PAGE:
It's incredible that we live in an age where we can actually see and hear what's happening on different planets. As various NASA missions send data back to Earth, the agency publishes it for the public to enjoy. The latest information comes courtesy of Juno, NASA's space probe that is exploring Jupiter. While it's constantly sending back images of the gas giant, new audio from Jupiter's moon Ganymede has just come to light.
The nearly minute-long clip from Ganymede actually sounds like an experimental synth track. Collected in early-June 2021, it's thrilling to hear how animated the sound is. The audio was collected by Juno's Waves Instrument, which dials into electric and magnetic radio waves produced in Jupiter’s magnetosphere and collects data on those emissions. It almost sounds like crickets are putting on a symphony with electronics in the background, but if you were actually to set foot on Ganymede, don't be fooled into thinking that this is what you would hear. In order to create the audio, researchers shift the frequencies collected by Waves to the audio range in order to produce an audible track.
“This soundtrack is just wild enough to make you feel as if you were riding along as Juno sails past Ganymede for the first time in more than two decades,” said Juno Principal Investigator Scott Bolton of the Southwest Research Institute in San Antonio. “If you listen closely, you can hear the abrupt change to higher frequencies around the midpoint of the recording, which represents entry into a different region in Ganymede's magnetosphere.”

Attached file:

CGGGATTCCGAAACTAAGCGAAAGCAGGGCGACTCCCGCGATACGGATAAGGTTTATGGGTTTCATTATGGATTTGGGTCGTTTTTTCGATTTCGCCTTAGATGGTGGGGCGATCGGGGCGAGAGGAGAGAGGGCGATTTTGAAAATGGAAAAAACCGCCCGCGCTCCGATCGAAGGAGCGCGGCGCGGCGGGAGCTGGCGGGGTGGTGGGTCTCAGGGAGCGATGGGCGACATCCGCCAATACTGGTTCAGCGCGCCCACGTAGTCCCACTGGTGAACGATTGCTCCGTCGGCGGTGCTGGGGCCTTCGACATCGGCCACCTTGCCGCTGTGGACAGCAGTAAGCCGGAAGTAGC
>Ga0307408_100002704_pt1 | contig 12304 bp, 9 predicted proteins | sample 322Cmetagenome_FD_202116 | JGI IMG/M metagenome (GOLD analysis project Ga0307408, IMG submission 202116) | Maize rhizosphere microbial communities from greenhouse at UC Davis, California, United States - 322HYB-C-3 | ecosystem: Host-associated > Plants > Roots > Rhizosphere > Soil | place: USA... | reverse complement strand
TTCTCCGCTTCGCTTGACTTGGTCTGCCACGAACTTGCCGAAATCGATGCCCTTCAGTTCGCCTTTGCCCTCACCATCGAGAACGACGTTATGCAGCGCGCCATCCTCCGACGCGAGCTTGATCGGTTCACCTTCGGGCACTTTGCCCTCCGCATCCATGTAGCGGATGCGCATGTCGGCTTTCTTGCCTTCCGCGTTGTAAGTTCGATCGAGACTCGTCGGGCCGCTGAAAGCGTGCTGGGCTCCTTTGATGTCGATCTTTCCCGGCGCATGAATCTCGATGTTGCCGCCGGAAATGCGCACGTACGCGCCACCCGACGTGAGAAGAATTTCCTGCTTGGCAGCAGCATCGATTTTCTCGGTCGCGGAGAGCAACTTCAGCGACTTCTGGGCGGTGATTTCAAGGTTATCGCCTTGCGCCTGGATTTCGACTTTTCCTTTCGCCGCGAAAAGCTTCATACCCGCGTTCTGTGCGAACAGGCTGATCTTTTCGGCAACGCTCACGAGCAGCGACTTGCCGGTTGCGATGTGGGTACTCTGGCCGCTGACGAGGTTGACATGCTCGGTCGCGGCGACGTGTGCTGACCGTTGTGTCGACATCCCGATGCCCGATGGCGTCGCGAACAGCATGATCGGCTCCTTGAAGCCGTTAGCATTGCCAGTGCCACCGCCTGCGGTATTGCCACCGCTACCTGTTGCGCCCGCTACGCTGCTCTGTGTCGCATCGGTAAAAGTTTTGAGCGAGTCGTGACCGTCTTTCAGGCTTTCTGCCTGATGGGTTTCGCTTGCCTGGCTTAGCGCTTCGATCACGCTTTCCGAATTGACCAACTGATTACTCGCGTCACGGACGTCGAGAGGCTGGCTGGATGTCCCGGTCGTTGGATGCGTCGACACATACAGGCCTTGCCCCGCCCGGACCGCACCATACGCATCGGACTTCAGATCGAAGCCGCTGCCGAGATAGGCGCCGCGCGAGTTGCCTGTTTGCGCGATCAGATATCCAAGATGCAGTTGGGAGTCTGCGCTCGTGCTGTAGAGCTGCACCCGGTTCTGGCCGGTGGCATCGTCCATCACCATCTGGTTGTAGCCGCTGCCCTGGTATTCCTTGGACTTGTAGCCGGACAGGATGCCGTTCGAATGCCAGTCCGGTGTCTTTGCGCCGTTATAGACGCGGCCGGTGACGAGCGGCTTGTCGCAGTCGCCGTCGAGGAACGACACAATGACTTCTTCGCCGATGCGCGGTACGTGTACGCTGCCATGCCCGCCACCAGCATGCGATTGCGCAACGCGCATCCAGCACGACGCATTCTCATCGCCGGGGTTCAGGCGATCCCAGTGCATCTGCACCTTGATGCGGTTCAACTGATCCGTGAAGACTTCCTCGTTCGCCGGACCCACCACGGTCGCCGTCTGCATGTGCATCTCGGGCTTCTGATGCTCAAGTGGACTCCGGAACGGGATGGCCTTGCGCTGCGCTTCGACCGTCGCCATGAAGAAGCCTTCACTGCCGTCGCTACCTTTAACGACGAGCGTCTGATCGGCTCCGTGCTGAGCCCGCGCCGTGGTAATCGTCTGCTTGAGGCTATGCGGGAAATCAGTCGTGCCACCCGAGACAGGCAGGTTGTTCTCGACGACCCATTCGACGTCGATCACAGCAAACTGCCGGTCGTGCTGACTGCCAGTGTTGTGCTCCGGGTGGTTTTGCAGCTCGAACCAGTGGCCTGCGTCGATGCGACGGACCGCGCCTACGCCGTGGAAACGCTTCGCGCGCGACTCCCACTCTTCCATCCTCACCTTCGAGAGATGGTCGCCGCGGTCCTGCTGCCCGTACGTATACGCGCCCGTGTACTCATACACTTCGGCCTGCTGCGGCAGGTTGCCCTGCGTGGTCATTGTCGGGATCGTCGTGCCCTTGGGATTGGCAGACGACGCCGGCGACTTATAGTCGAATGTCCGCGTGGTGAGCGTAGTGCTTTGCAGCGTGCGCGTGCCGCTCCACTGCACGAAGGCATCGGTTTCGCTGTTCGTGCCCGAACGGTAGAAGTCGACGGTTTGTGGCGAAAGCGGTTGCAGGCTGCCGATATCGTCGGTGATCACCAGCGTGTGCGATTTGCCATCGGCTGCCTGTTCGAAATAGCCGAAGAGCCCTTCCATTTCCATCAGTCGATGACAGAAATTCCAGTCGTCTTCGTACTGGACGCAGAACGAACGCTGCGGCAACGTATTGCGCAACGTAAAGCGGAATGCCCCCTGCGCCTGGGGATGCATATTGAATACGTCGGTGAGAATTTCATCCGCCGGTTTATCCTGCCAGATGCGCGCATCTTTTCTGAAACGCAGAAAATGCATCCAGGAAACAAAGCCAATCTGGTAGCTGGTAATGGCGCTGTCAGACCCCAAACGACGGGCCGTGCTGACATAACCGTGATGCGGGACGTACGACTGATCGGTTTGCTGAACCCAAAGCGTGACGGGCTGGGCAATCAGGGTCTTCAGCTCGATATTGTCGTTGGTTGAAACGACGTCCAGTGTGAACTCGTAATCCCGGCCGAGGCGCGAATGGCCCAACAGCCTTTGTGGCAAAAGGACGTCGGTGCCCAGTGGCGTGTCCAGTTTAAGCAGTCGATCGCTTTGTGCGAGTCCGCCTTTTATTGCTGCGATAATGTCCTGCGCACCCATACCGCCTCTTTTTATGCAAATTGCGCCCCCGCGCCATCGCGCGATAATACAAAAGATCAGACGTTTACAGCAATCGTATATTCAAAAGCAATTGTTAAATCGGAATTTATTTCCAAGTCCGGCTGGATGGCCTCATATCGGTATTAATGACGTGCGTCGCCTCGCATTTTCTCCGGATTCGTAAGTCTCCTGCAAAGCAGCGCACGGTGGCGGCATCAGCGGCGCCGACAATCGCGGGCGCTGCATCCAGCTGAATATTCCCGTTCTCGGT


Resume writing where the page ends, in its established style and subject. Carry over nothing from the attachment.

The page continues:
This otherworldly soundtrack is just part of a larger Juno data dump. During a December 17 briefing, NASA also released stunning new images of Jupiter and Ganymede. A close-up photo of Jupiter's largest moon shows the rich detail of its mottled surface. Another highlight is the artistic photo of Jupiter's large rotating storms. Captured on November 29, 2021, the photo shows the drama of these storms.
Another interesting development shared by researchers is a comparison between Jupiter's violent storms and a phytoplankton bloom in the Norwegian Sea. The comparison was prompted by Lia Siegelman, a physical oceanographer and postdoctoral fellow at Scripps Institution of Oceanography at the University of California, San Diego. She'd noticed that cyclones at Jupiter's pole looked quite similar to ocean vortices that she's studied as a doctoral student and decided to take a closer look.
“When I saw the richness of the turbulence around the Jovian cyclones, with all the filaments and smaller eddies, it reminded me of the turbulence you see in the ocean around eddies,” said Siegelman. “These are especially evident in high-resolution satellite images of vortices in Earth’s oceans that are revealed by plankton blooms that act as tracers of the flow.”
Gaining a deeper understanding of Jupiter's energy system, though it's much larger than ours on Earth, can help us ultimately learn more about what's happening on our own planet.
All these new developments let the public learn just a bit more about what's happening with Juno and make us even more excited for the next way of audio and visual materials.
Listen to this incredible soundscape from Jupiter's largest moon, Ganymede.
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